Could you please introduce some basic features of GMAP and the main reason for the conference?
We are an international partnership of independent merger and acquisition (M&A) advisory firms and professionals, specialising in cross-border transactions.
|Ivan Alver (left) and Frédéric de Boer
All of GMAP’s advisors have long-standing track records advising on diverse cross-border transactions in key sectors worldwide. Combining deep local knowledge in different geographies with comprehensive sector expertise, GMAP offers tailor-made advisory teams that guide clients throughout their transactions, thus ensuring a successful outcome.
We have a particularly strong track record in aerospace and defence, automotive, branded consumer products, business services, energy and mining, food and beverage, healthcare and pharmaceuticals, industrials, leisure, maritime and offshore, packaging, and technology.
Since 2010, our advisors have closed over 2,000 transactions with an aggregate deal value of over €60 billion ($64 billion).
The conference itself is a “GMAP internal” one, which will be aiming to learn more about the country, the market where global investors will be led to real investments in the near future via GMAP partners’ network. We are keen to learn about Vietnam so that all GMAP partners can understand where the opportunities are, and can go back to their countries to make their clients aware of these opportunities and promote Vietnam as an investment destination.
What role does the Vietnamese market play in GMAP’s development strategy for the Asia region?
It has been triggered by our long-standing partner, RECOF Corporation, in Japan. They presented Vietnam as an investment destination and strongly suggested that there still exists a gap between the existing investors in the country and the Western investors. Since then, the GMAP board seriously examined the opportunity and the analysis turned out to prove that RECOF’s suggestion makes sense.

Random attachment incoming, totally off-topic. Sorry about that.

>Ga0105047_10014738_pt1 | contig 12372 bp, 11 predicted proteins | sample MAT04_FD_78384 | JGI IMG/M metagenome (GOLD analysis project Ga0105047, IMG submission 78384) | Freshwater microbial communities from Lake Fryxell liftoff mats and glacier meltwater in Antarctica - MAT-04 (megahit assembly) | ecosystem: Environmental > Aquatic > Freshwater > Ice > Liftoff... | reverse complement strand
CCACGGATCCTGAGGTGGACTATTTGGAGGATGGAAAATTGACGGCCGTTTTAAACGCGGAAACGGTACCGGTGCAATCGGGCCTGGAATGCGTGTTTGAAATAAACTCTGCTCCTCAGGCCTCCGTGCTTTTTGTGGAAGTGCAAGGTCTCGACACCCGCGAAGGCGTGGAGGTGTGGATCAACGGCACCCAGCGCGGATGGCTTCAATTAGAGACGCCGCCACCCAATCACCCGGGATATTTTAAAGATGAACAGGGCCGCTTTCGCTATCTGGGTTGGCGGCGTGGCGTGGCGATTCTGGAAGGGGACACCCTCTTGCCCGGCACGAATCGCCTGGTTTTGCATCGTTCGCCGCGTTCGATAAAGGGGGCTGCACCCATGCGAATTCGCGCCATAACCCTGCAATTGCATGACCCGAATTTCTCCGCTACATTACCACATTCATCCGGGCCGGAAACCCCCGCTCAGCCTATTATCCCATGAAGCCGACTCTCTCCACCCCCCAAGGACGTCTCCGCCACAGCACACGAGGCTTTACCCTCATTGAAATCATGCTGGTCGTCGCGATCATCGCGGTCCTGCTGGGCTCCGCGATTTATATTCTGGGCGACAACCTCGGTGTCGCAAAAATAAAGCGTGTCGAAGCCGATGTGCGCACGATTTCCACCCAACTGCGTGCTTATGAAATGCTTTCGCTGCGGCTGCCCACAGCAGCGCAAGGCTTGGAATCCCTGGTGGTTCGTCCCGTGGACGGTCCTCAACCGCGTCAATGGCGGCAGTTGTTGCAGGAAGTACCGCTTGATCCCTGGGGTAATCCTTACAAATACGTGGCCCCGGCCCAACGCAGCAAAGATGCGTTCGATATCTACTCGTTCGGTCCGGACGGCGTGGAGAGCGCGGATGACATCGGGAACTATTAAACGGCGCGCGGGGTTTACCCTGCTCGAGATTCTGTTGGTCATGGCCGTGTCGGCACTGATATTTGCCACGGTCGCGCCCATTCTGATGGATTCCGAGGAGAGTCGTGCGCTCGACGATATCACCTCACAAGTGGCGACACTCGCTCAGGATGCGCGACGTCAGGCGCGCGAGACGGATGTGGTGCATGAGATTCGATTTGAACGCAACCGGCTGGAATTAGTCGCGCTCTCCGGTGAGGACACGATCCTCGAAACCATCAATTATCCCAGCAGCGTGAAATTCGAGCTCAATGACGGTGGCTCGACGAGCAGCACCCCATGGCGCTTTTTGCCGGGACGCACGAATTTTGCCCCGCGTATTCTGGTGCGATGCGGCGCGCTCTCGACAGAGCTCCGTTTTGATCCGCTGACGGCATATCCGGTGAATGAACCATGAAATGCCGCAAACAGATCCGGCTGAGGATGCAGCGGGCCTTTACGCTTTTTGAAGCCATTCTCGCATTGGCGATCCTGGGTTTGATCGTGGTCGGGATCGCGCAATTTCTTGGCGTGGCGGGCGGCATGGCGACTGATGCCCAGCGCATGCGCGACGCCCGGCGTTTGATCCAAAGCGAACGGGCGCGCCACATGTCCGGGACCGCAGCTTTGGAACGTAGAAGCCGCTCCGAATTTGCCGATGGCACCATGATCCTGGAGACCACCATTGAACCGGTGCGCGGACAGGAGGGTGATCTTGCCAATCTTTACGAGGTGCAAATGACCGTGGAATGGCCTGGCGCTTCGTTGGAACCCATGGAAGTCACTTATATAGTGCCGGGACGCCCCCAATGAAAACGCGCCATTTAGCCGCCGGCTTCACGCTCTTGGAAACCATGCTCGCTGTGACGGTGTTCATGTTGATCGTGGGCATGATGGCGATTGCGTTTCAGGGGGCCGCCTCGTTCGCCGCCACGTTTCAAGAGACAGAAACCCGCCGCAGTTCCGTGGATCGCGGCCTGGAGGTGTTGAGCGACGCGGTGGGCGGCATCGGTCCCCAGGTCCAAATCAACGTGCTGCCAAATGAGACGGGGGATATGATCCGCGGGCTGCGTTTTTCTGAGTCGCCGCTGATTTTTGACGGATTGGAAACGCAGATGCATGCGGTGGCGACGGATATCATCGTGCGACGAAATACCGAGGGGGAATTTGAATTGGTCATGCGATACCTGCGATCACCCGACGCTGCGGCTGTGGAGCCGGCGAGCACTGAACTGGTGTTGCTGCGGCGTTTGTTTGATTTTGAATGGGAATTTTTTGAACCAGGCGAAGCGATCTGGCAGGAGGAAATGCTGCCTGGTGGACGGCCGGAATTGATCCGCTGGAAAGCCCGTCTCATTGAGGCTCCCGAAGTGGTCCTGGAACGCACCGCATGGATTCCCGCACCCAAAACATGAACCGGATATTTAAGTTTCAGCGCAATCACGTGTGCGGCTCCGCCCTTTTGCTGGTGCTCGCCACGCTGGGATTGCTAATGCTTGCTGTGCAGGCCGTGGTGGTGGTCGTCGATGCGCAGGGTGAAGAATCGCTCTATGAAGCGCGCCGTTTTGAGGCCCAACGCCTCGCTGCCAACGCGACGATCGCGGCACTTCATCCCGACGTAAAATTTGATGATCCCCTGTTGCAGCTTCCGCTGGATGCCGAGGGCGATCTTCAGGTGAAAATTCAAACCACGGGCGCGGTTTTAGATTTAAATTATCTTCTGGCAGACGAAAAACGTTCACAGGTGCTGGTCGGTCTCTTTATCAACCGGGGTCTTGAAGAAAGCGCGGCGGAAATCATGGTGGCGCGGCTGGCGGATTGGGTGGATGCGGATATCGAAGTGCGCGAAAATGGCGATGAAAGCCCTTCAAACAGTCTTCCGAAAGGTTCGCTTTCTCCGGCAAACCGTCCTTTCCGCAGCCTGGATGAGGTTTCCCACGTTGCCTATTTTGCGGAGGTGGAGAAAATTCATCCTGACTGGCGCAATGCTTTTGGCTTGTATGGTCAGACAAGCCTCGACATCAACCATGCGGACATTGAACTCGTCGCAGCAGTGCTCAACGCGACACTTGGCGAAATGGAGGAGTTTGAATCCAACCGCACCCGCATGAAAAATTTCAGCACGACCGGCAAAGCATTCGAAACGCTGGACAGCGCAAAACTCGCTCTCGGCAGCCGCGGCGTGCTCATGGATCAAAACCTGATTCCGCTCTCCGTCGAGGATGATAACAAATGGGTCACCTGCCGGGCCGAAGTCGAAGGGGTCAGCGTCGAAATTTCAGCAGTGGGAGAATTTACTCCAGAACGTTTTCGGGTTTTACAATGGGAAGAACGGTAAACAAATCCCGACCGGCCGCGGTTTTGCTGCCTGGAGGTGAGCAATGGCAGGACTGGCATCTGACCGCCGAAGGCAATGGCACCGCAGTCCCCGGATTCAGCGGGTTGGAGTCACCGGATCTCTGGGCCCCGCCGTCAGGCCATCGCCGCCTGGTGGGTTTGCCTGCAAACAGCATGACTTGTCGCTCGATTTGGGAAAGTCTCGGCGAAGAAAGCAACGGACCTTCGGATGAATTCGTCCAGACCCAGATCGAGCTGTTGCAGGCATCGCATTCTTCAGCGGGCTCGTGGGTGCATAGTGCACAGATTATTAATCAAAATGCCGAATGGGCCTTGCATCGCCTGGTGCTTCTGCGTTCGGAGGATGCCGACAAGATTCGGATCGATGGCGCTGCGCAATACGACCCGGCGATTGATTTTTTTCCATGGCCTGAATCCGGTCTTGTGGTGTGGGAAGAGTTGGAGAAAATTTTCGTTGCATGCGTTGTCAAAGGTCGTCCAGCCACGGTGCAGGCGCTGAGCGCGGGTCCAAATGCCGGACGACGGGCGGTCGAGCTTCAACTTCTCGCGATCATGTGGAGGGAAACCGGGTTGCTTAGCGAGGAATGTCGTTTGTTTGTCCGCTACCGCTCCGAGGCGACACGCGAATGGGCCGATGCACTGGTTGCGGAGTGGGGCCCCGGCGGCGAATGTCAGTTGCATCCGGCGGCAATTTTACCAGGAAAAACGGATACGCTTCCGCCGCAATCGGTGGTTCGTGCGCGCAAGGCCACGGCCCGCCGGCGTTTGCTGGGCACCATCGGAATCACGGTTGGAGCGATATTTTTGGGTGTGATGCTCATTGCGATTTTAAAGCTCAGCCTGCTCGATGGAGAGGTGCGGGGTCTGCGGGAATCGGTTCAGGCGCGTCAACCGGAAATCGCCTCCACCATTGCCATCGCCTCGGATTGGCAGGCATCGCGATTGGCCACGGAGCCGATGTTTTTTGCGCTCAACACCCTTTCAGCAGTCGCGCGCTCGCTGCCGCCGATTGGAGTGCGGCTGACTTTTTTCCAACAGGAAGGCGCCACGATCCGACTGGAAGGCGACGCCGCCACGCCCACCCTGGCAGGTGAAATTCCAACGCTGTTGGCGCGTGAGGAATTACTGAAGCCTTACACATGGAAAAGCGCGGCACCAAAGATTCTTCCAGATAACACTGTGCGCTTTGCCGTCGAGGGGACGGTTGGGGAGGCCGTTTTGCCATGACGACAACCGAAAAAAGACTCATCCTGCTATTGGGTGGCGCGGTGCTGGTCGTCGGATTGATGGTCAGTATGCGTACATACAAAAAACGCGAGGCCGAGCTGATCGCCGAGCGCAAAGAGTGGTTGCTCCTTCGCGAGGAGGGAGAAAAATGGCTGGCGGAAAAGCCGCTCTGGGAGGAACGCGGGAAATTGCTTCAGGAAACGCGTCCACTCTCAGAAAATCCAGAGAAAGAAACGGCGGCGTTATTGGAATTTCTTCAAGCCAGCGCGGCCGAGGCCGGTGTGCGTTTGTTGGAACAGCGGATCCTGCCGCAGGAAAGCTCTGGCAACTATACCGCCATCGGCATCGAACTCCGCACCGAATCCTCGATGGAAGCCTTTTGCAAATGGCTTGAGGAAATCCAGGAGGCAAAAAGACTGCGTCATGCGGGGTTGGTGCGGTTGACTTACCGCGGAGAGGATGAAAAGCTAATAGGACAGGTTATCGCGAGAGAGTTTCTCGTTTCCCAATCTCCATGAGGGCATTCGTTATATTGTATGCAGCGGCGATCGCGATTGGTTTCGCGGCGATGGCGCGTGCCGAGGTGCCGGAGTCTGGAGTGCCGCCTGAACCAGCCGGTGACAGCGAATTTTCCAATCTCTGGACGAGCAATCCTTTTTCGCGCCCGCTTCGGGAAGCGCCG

Due to the gap of acknowledgment between the Asian and Western countries for Vietnam, there are still many potential investments that GMAP partners can bring and contribute. We are in the process of enrolling more partners in the region, but we believe that Vietnam will play a crucial part in the region’s M&A market.
What prospects does Global M&A Partners expect to gain from this conference?
In close cooperation with RECOF in Vietnam, we will be able to match global strategic investors with Vietnamese companies in various sectors, providing rare opportunities for them to enter the growing Vietnamese market through M&A. Since western companies are not so aware about Vietnam’s potential, GMAP partners will be in a unique position to offer something unique to their clients.
What are the prospects for M&A from foreign investment flows into the Vietnamese market going forward?
We are informed by RECOF that several sectors are promising among others in the country, including logistics (including cold storage and refrigerated transportation), food (including processing), fast-moving consumer goods, healthcare, fintech, non-banking financial, packaging, renewable energy, and so on. The attraction may cover an unlimited number of sectors.
This trend emerging from early 2010s is not a new one, but it is proven that many manufacturers are placing Vietnam factories as their Southeast Asia hubs replacing the status of China-based ones.
M&A activities from the Vietnamese market are still largely from Asia, so what are the opportunities for capital flows from other continents such as Europe and America in the near future?
In addition to the prospect of being a manufacturing hub in the region, Vietnam is promising as a market for consumption with a growing middle-class population. Despite competition from major regional players such as Japan, South Korea, and Singapore, investors in Europe and America will be required to make more investments to enter this market.
Despite the economic downturn, there is a significant number of transactions taking place. We think this will continue. Good companies will be attractive at good valuations. But it’s important to spend more time on preparations and implementation of the sales process than before.
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